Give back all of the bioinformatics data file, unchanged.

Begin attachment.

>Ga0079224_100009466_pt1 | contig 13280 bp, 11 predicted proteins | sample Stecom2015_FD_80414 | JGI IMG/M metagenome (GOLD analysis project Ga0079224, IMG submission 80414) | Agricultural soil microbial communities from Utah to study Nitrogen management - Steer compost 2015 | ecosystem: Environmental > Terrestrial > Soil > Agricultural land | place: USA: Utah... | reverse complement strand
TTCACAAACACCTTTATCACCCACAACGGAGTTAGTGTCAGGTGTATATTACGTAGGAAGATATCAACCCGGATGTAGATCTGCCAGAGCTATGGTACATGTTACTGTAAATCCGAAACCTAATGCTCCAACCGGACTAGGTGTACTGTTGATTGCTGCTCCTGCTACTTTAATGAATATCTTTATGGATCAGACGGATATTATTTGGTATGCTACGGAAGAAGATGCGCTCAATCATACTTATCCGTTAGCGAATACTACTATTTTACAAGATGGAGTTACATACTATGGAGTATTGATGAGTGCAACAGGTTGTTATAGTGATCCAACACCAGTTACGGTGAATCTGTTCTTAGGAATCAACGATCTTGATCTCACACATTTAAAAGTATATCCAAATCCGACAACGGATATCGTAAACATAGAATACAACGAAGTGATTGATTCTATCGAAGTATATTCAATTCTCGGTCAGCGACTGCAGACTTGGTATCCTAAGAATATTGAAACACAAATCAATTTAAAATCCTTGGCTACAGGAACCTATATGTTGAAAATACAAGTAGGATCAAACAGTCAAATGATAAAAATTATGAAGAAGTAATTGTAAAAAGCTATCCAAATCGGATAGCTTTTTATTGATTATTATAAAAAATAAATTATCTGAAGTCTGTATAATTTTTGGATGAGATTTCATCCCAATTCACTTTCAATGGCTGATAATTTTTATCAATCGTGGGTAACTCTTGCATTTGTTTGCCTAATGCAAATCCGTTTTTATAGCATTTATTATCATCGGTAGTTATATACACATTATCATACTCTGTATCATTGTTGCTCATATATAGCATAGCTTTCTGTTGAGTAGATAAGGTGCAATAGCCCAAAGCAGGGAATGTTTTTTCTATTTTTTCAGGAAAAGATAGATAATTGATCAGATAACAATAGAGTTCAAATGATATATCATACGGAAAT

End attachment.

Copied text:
>Ga0079224_100009466_pt1 | contig 13280 bp, 11 predicted proteins | sample Stecom2015_FD_80414 | JGI IMG/M metagenome (GOLD analysis project Ga0079224, IMG submission 80414) | Agricultural soil microbial communities from Utah to study Nitrogen management - Steer compost 2015 | ecosystem: Environmental > Terrestrial > Soil > Agricultural land | place: USA: Utah... | reverse complement strand
TTCACAAACACCTTTATCACCCACAACGGAGTTAGTGTCAGGTGTATATTACGTAGGAAGATATCAACCCGGATGTAGATCTGCCAGAGCTATGGTACATGTTACTGTAAATCCGAAACCTAATGCTCCAACCGGACTAGGTGTACTGTTGATTGCTGCTCCTGCTACTTTAATGAATATCTTTATGGATCAGACGGATATTATTTGGTATGCTACGGAAGAAGATGCGCTCAATCATACTTATCCGTTAGCGAATACTACTATTTTACAAGATGGAGTTACATACTATGGAGTATTGATGAGTGCAACAGGTTGTTATAGTGATCCAACACCAGTTACGGTGAATCTGTTCTTAGGAATCAACGATCTTGATCTCACACATTTAAAAGTATATCCAAATCCGACAACGGATATCGTAAACATAGAATACAACGAAGTGATTGATTCTATCGAAGTATATTCAATTCTCGGTCAGCGACTGCAGACTTGGTATCCTAAGAATATTGAAACACAAATCAATTTAAAATCCTTGGCTACAGGAACCTATATGTTGAAAATACAAGTAGGATCAAACAGTCAAATGATAAAAATTATGAAGAAGTAATTGTAAAAAGCTATCCAAATCGGATAGCTTTTTATTGATTATTATAAAAAATAAATTATCTGAAGTCTGTATAATTTTTGGATGAGATTTCATCCCAATTCACTTTCAATGGCTGATAATTTTTATCAATCGTGGGTAACTCTTGCATTTGTTTGCCTAATGCAAATCCGTTTTTATAGCATTTATTATCATCGGTAGTTATATACACATTATCATACTCTGTATCATTGTTGCTCATATATAGCATAGCTTTCTGTTGAGTAGATAAGGTGCAATAGCCCAAAGCAGGGAATGTTTTTTCTATTTTTTCAGGAAAAGATAGATAATTGATCAGATAACAATAGAGTTCAAATGATATATCATACGGAAAT